Brian Vincent hadn't gone on a vacation in a year. Since taking over management of the family's grocery store, even a sick day was rare.
But one morning last month, a feverish Vincent silenced his cellphone and crawled under the covers for a few hours. He woke up to a flood of text messages and four missed calls from his mother, who was minding the store. His dad, Bruce, diagnosed with Alzheimer's disease three years ago, had been wandering the aisles and she was trying to keep him occupied with chores. There were questions about shipments, and she was neglecting her gift shop next door.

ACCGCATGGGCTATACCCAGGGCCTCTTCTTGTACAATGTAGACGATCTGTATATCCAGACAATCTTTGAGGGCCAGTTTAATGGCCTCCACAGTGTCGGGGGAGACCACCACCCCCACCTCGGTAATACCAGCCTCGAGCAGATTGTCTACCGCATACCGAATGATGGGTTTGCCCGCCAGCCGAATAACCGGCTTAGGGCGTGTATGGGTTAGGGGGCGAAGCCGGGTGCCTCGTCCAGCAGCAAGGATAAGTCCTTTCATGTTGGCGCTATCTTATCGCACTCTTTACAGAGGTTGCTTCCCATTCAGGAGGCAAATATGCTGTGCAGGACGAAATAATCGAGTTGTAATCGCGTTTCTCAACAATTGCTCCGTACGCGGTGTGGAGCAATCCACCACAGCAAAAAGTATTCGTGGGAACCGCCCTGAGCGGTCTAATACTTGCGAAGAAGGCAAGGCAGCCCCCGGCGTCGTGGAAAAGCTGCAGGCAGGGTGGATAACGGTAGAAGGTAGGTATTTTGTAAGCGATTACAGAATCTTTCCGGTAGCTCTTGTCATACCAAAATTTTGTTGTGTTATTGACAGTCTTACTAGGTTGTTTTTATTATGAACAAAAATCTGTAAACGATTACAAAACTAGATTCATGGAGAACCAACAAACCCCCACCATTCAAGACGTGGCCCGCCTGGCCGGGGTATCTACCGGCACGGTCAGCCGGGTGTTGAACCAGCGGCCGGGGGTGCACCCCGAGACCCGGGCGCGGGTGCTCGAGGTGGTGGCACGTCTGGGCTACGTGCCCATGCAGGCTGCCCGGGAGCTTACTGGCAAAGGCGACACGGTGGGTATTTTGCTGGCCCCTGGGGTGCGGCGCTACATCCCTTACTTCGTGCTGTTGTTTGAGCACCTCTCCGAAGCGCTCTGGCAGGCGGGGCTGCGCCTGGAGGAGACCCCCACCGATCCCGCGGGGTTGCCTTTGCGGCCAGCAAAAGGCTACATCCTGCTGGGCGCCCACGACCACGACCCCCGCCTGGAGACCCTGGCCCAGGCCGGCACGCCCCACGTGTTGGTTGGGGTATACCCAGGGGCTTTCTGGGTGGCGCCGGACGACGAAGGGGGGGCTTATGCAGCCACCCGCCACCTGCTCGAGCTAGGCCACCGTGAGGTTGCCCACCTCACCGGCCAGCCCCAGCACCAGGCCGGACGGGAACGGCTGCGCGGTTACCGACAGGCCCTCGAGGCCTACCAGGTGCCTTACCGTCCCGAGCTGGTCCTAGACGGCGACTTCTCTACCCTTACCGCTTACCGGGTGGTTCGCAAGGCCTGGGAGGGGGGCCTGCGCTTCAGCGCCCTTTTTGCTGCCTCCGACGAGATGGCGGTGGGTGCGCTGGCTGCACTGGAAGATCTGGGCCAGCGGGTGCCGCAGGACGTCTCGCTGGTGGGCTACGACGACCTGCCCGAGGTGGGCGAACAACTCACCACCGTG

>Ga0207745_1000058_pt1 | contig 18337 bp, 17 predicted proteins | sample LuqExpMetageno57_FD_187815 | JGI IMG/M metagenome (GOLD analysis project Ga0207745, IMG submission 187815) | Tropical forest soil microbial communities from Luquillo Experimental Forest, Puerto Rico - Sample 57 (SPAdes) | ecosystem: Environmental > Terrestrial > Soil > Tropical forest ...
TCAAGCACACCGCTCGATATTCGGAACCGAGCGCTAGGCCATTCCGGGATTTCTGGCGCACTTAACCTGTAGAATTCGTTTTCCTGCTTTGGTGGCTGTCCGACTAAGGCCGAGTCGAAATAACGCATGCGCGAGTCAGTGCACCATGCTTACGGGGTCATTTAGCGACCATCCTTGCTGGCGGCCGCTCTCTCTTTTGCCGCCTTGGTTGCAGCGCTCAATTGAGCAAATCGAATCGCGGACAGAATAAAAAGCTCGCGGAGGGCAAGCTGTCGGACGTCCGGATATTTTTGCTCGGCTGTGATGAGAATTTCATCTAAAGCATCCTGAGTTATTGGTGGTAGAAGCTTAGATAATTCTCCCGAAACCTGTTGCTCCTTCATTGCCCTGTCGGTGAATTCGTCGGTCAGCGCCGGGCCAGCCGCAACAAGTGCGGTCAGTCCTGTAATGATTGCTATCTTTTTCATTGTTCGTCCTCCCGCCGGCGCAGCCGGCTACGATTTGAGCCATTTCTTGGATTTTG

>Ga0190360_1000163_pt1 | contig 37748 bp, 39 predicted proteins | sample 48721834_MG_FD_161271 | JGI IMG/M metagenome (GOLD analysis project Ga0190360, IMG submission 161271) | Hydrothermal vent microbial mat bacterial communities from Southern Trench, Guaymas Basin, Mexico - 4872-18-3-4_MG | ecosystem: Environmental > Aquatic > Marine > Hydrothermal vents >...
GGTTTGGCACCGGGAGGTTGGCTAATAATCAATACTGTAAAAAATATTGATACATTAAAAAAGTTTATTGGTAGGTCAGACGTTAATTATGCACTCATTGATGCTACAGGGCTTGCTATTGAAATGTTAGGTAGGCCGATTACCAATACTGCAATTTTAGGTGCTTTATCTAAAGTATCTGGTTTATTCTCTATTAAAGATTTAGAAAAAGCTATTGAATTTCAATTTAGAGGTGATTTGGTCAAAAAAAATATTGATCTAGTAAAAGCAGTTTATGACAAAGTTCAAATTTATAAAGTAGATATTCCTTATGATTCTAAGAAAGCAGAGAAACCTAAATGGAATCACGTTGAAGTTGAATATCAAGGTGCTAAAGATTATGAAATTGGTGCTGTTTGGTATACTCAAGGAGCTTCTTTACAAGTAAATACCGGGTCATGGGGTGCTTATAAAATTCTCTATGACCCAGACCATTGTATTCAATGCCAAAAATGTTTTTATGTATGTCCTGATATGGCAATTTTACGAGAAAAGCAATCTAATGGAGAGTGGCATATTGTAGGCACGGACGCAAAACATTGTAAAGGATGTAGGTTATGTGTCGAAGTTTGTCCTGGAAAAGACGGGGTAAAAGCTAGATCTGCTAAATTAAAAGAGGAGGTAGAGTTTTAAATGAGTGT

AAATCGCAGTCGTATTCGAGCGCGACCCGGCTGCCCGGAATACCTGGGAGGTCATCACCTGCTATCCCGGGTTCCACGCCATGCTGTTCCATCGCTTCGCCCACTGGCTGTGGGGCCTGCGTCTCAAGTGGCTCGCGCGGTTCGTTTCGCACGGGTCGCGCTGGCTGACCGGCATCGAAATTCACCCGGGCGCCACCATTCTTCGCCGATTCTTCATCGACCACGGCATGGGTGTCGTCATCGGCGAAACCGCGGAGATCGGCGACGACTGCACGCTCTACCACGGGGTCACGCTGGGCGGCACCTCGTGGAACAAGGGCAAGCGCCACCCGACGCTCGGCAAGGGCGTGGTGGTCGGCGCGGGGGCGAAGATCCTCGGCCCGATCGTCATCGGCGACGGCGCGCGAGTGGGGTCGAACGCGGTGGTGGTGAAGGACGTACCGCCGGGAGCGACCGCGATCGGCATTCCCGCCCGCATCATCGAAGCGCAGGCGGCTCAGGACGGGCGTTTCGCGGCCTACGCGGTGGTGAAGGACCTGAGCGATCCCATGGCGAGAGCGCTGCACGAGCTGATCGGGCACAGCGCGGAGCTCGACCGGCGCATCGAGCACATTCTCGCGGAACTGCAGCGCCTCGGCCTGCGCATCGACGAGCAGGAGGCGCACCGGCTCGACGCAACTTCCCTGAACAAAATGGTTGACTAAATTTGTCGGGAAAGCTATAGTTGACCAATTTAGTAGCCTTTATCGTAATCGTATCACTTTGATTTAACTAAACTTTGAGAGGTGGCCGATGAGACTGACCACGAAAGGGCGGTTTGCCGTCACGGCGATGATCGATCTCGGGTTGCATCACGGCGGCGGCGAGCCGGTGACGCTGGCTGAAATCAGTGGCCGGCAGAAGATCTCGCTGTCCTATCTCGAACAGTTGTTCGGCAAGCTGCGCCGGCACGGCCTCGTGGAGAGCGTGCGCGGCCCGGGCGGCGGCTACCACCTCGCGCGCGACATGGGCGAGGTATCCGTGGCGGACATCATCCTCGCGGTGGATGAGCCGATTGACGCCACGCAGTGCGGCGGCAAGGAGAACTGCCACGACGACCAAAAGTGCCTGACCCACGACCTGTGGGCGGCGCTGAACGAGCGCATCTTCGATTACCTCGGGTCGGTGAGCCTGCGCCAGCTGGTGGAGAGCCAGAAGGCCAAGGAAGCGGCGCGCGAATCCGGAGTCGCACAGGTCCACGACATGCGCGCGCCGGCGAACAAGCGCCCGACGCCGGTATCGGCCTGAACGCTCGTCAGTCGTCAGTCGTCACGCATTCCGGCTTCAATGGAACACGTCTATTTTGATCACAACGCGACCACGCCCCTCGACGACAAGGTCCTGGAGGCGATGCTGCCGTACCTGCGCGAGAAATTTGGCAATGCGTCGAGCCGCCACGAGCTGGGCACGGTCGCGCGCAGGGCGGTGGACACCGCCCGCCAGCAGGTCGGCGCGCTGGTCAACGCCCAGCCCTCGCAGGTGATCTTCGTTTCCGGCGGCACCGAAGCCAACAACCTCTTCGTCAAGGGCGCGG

"I cannot be sick, or relax and take a day off without things falling to pieces," Brian Vincent would later say.
Six days a week, Brian, 26, and his mother, Cindy Vincent, juggle their store managing duties while also scrounging for activities to keep Bruce busy and feeling useful at the store he opened two decades ago.
He is just 48, but his wife and son are hesistant to leave him alone at home for too long because of his increasing forgetfulness. They are approaching and dreading the day when they will have to find a program for him during work hours.
The form of Alzheimer's that Bruce Vincent has, striking before age 65, is rare, affecting only about 4 percent of the estimated 5.4 million Americans with the disease.